While the Wofford community has had to make many adjustments to the ways in which we gather for events during the 2020-21 academic year, the Department of Art and Art History remains committed to offering engaging experiences for our students, faculty and staff, and local communities. From gallery talks to film screenings, this spring offers a full calendar of virtual programming that will allow guests to safely and enjoyably explore the fine arts at Wofford.

Dr. Karen Goodchild, chair of art and art history at Wofford, speaks on the department’s goals for these events: “This year, in our speakers series, we wanted to focus on helping students think about ways to continue working in the arts beyond graduation. In the fall, students had the chance to meet with a conservator to learn about art conservation. This semester, they can join us to talk with Dr. Jill Greenwood, curator of education at the Allen Memorial Art Museum at Oberlin College. We also want the speakers we bring to amplify what students are learning in our classrooms and studios. We are very lucky to be bringing several visiting artists in virtually to speak about their work and careers this semester, often in conjunction with an exhibition on view.”

At 6 p.m. on Feb. 24, artists Rachel de Cuba and matthew batty will speak about their gallery exhibition, “From: Mangroves To: Magnolias – Memories of Landscapes and Lineages of the Ephemeral,” on view in the Richardson Family Art Gallery until Feb. 28. Interdisciplinary artists who work with a variety of artistic media, de Cuba and batty have compiled a collection of work that investigates adaptation and memory within landscapes using found material, digital artifacts, textiles and other media. The exhibition is inspired by the ability of mangroves and magnolias to continually grow in adverse environments, and to thrive in the spaces at the margins as well as existing in areas of immense population growth.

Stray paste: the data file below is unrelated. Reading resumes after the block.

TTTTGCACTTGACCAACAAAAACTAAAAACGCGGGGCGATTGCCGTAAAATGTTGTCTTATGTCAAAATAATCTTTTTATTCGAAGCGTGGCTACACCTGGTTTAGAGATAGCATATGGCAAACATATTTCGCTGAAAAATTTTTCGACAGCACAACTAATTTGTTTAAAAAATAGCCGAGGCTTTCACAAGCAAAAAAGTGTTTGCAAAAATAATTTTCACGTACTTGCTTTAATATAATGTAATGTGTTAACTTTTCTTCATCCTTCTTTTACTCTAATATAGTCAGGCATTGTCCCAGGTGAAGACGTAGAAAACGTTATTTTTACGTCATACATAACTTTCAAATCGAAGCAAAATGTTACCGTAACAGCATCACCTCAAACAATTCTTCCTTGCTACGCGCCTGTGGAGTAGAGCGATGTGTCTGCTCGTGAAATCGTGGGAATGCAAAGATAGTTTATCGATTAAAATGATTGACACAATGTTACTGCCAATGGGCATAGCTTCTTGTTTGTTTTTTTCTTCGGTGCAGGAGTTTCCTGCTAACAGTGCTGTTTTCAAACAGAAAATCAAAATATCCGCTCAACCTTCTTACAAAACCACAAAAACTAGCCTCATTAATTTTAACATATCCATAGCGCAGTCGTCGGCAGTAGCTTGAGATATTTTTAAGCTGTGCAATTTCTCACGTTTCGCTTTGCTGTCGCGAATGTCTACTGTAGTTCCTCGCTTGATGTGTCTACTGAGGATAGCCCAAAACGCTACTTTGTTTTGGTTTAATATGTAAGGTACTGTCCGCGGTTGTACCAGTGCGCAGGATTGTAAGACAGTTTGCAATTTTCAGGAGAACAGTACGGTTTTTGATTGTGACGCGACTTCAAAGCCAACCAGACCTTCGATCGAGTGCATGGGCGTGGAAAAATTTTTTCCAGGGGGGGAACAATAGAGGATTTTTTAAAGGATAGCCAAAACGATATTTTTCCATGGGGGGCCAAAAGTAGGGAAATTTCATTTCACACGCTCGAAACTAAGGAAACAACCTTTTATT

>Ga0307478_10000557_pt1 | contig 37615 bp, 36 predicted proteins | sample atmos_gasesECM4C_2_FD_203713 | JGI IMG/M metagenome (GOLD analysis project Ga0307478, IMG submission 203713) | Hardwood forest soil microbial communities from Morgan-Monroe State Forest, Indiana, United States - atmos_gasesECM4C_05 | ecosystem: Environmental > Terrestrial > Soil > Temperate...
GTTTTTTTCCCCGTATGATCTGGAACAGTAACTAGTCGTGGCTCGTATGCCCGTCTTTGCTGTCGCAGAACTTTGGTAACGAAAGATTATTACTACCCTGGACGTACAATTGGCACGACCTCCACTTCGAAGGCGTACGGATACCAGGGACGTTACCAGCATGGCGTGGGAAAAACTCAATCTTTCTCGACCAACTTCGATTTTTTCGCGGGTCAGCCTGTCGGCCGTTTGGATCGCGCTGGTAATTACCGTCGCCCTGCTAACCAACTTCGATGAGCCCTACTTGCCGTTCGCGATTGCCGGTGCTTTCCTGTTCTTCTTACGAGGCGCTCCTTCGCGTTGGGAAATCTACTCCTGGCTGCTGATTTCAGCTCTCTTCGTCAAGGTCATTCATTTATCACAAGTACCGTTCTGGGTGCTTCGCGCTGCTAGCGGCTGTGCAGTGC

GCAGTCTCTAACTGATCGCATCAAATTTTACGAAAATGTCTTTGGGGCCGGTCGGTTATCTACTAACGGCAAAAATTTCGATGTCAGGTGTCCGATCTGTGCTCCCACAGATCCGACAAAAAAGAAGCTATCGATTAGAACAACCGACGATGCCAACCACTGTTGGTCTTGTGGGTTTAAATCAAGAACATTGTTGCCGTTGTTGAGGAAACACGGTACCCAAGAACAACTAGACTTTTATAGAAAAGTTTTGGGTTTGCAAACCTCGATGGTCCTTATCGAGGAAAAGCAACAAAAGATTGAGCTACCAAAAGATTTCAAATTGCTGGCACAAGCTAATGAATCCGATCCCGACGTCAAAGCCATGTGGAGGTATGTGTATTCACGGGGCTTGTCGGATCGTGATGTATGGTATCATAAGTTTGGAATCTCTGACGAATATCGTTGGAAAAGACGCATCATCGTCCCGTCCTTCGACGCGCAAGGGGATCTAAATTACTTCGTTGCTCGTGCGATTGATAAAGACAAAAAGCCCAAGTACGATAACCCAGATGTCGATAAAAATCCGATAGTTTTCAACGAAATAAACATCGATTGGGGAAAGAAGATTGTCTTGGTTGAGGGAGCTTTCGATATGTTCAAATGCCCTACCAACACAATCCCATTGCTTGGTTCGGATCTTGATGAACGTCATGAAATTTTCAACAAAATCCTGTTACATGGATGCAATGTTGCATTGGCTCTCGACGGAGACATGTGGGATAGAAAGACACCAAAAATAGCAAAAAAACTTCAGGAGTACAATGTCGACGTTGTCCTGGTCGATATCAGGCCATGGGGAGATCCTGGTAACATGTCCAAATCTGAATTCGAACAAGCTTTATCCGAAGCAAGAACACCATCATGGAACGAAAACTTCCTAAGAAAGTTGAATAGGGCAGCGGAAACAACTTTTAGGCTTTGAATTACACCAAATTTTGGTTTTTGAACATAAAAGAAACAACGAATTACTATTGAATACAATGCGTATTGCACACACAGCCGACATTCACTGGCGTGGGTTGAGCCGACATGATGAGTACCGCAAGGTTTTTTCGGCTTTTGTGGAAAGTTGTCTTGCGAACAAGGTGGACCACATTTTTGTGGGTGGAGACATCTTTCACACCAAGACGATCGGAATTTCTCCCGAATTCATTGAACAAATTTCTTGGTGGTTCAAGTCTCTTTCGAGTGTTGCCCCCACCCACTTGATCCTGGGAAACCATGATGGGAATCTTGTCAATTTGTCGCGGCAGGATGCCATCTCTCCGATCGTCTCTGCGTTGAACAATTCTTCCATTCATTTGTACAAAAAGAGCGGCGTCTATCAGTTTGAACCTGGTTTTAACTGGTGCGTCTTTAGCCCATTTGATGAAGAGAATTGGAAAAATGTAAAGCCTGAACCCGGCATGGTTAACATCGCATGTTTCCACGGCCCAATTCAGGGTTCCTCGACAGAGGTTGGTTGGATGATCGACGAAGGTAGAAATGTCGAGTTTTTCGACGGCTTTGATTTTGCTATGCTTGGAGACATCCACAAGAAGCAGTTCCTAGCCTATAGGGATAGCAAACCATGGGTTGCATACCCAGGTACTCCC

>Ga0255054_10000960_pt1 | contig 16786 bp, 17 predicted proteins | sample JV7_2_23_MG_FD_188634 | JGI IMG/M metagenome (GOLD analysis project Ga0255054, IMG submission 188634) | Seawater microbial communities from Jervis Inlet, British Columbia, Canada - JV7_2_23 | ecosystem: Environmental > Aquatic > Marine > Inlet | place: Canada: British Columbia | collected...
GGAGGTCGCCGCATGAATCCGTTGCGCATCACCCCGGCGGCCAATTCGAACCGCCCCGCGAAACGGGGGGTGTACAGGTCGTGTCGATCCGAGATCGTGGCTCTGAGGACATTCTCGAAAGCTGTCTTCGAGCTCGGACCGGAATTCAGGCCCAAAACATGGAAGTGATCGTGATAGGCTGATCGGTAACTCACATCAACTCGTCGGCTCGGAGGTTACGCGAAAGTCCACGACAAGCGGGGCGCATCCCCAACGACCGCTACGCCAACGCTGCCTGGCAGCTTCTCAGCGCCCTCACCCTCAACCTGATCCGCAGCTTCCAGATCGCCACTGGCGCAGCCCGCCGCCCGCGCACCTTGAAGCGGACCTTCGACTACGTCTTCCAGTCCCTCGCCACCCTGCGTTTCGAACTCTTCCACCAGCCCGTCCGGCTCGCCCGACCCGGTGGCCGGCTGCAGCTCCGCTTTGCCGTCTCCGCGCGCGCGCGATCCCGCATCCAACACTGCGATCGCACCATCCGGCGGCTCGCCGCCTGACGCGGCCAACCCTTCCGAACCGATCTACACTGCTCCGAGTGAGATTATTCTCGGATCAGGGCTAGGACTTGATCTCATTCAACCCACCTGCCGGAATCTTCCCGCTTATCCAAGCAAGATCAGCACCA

At 4 p.m. on Feb. 25, Dr. Jill Greenwood joins us for an event titled “What Does a Curator of Education Do?” Greenwood is the Eric and Jane Nord Family Curator of Education at the Allen Memorial Art Museum at Oberlin College and has over 17 years of non-profit and curatorial experience from her work at the Portland Art Museum, the Spencer Museum of Art, the Hallie Ford Museum of Art and the Arts Council of Lake Oswego. She is currently responsible for public programming and tours at the Allen Memorial Art Museum and at the Weltzheimer/Johnson House designed by Frank Lloyd Wright. She also teaches the winter term practicum in museum education for the museum’s docent training program. Greenwood has taught art history and museum studies courses at multiple institutions in the U.S., as well as in Paris, Florence, and Brussels.

Throughout March, guests may attend a series of virtual events centered on experimental and documentary filmmaking, beginning with a screening of “Checkerboard Borders: Experimental Films of the Global South,” which will run from March 8-19. The screening foregrounds contemporary filmmakers and films that are not widely distributed, are experimental or avant-garde, and take a unique visual and narrative approach to questions of memory, homecoming, and displacement. The film is a collaboration with Sarah Lasley (University of Texas at San Antonio) and Dr. Nadia Yaqub (University of North Carolina at Chapel Hill). This asynchronous screening will be available via special link for the duration of the two weeks. A panel with the filmmakers will take place on March 15, and Dr. Yaqub will speak about her experience curating and studying Palestinian cinema and experimental film and filmmakers on March 22.

Finally, at 7 p.m. on March 26, Coriana Close joins us for an artist’s talk. Close is an associate professor of photography at The University of Memphis who works both in still photography and in appropriated layered video. Her work focuses on social justice, state-sanctioned violence, and the relationship between human beings and the natural world. Her projects often document forgotten historical landscapes, such as underground railroad sites in Ohio and abandoned cemeteries in Tennessee. Her most recent project, “Cuba Landing Food Forest,” marks a shift toward creating alternative non-violent environmental options.

For updates on our programming and links to these virtual events, follow the Rosalind Sallenger Richardson Center for the Arts on Facebook and Instagram (@wocoartscenter). Event links may also be found on Wofford’s campus calendar and in the daily announcements. Visit www.wofford.edu/student-experiences/arts-culture for more information on our exhibitions, collections, and events.